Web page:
Diamond Cutting Tools
Patents with Abstracts
“Cutting tools can be impregnated with diamonds so that they can be used to grind, polish, or otherwise cut a variety of materials that normal cutting tools cannot. The part of these tools that performs the cutting action (or the cutting portion of the tool) is generally formed of a matrix that contains a powdered metal or a hard particulate material, such as tungsten carbide. This material is sometimes infiltrated with a binder, such as a copper alloy. Finally, the cutting portion of these tools is impregnated with diamond crystals or some other form of abrasive cutting media. As the tool grinds and cuts the desired materials, the cutting portion of the tool erodes and exposes new layers of the diamond crystal (or other cutting media) so that a sharp surface is always available for the cutting process. Any diamond-impregnated cutting tool may continue to cut efficiently until the diamond impregnated portion of the tool is completely consumed. At that point, the tool becomes dull and must be replaced with another one.
In some cases, diamond-impregnated cutting tools may be expensive and their replacement may be time consuming, costly, as well as dangerous. For example, the replacement of a diamond-impregnated core sampling drill bit requires removing (or tripping out) the entire drill string out of the hole that has been drilled (the borehole). Each section of the drill rod must be sequentially removed from the borehole. Once the drill bit is replaced, the entire drill string must be assembled section by section and then tripped back into the borehole. Depending on the depth of the hole and the characteristics of the materials being drilled, this process may need to be repeated multiple times for a single borehole.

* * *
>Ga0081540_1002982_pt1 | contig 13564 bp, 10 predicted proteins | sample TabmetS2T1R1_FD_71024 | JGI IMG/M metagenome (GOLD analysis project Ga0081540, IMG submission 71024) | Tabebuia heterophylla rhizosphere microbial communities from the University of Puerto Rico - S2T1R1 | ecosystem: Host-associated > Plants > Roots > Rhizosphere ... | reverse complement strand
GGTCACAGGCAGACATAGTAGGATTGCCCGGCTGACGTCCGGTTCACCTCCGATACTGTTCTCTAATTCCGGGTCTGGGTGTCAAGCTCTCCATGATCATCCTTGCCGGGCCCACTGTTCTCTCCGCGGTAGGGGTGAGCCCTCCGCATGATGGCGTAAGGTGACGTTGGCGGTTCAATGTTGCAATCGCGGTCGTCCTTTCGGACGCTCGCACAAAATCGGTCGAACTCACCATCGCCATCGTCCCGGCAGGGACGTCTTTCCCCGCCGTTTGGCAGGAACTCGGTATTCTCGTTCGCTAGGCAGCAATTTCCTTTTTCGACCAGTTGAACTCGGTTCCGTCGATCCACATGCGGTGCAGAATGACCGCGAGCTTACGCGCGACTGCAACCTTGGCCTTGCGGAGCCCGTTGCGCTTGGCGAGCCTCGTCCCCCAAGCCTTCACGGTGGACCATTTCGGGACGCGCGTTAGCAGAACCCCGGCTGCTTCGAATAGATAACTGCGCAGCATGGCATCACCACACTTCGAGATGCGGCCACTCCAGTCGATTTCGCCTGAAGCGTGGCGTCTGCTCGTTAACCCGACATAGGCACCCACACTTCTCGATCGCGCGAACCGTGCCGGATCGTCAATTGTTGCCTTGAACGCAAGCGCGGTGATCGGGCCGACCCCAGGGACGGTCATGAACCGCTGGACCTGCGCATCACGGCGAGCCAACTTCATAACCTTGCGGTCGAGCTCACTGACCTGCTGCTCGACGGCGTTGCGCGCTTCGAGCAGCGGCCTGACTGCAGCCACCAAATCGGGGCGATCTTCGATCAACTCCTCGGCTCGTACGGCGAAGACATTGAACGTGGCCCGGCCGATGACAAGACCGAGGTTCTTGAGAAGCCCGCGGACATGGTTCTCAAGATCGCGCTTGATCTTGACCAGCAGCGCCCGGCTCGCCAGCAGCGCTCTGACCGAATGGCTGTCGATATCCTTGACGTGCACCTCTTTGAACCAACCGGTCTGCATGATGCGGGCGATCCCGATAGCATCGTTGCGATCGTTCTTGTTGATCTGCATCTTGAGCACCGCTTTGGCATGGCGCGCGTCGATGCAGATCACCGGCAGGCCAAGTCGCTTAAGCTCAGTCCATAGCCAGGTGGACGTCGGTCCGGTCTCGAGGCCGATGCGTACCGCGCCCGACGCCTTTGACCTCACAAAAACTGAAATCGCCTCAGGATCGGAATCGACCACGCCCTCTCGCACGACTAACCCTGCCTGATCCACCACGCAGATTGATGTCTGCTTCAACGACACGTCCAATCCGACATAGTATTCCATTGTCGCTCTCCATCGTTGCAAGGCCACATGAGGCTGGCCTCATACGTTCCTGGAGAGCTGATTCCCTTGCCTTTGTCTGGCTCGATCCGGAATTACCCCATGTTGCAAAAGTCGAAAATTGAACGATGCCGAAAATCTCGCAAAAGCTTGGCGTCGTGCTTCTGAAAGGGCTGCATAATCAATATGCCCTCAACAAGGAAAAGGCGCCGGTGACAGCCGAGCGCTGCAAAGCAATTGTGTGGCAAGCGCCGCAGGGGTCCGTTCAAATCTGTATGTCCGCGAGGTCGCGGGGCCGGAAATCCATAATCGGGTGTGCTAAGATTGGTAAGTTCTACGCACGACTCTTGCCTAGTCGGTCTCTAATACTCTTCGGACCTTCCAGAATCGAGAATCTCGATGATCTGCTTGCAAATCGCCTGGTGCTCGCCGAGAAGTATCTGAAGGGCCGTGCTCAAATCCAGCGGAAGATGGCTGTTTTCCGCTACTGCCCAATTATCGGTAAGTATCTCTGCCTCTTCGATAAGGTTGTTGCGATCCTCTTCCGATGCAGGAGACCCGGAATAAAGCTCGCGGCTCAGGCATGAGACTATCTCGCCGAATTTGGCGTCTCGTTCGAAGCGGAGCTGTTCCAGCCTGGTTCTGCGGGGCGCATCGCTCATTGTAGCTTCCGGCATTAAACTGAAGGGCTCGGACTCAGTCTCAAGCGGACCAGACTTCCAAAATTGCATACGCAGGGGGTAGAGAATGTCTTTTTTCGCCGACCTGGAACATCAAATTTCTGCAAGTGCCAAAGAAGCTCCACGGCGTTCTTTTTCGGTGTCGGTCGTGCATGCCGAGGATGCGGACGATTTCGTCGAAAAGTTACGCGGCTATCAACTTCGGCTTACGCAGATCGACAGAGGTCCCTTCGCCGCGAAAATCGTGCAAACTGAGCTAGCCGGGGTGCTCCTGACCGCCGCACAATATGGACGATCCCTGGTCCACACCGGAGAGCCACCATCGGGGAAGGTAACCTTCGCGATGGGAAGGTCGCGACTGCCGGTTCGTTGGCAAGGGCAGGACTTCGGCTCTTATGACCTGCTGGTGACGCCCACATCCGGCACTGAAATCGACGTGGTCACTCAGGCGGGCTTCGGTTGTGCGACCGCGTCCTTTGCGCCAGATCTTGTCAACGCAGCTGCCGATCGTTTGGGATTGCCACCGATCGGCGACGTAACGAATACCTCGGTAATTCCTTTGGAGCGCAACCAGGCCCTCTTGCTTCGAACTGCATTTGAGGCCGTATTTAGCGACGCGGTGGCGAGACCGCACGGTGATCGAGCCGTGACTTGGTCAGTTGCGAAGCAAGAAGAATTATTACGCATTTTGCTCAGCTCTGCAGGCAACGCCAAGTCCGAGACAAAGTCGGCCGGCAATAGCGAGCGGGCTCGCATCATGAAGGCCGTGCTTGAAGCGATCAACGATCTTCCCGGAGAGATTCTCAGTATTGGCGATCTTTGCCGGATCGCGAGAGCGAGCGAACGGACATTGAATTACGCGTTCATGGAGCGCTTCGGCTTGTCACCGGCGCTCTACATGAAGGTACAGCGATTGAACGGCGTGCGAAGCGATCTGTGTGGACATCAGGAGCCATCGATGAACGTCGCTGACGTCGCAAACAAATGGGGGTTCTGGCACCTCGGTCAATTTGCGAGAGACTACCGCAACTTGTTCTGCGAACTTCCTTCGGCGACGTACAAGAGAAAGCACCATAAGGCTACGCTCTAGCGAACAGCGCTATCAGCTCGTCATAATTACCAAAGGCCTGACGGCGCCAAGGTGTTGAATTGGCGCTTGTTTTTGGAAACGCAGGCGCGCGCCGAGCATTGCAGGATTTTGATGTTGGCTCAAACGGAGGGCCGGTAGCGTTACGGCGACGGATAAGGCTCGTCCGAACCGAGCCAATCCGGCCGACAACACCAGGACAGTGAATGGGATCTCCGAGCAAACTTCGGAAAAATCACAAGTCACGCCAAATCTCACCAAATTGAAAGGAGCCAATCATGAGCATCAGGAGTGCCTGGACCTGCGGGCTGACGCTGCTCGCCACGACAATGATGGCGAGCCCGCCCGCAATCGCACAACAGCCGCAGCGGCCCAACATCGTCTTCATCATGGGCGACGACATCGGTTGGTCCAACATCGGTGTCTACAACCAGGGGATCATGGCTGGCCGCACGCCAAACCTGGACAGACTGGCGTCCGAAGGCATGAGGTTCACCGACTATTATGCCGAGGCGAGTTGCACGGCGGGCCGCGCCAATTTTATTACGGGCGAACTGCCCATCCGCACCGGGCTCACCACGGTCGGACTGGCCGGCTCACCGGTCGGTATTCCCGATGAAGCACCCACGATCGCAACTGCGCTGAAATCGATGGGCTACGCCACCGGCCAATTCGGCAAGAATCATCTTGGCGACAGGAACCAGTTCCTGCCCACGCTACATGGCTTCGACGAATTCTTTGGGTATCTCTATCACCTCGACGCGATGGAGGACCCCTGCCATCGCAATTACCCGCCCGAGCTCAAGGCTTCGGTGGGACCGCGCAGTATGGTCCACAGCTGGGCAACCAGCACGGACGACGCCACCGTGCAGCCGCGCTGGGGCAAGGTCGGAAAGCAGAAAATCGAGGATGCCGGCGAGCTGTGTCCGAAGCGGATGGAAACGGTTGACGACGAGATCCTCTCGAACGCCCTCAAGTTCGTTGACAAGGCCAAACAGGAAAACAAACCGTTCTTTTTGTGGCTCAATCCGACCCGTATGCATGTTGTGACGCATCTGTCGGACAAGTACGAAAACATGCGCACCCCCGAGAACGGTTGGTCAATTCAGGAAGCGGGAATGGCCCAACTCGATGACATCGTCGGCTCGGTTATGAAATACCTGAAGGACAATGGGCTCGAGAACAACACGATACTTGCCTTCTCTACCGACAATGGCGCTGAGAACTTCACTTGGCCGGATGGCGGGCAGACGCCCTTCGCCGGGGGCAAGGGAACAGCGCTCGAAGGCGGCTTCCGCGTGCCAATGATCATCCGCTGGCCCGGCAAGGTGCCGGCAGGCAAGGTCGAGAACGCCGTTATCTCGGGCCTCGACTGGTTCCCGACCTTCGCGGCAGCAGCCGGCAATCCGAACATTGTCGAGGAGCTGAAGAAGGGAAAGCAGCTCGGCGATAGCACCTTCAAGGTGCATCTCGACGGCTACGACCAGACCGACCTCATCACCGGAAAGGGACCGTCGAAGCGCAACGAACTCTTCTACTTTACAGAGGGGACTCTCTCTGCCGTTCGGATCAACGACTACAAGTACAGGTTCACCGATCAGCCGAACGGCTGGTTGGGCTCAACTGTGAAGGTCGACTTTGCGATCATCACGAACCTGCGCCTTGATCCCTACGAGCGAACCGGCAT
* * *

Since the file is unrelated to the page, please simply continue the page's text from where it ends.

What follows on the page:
As well, conventional diamond-impregnated cutting tools often have several characteristics that can add to the consumption rate of the cutting portion and, therefore, increase the operating costs associated with those cutting tools. First, the binder materials in the tools may be relatively soft in comparison to the cutting media. Accordingly, the cutting portion may erode and allow diamonds or other abrasive cutting materials to slough off prematurely. Second, the erosion rate of the cutting portion can be increased by insufficient lubrication to and around the cutting face of the tool, or the interface between the cutting portion of the tool and the material being cut. Third, conventional impregnated cutting tools may also be too wear resistant to expose and renew layers of the cutting portion.
[Drivdahl and Rupp, US Patent 8,191,45 (6/5/2012)]
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Roger D. Corneliussen
Maro Polymer Links
Tel: 610 363 9920
Fax: 610 363 9921
Copyright 2012 by Roger D. Corneliussen.
No part of this transmission is to be duplicated in any manner or forwarded by electronic mail without the express written permission of Roger D. Corneliussen
* Date of latest addition; date of first entry is 6/11/2012.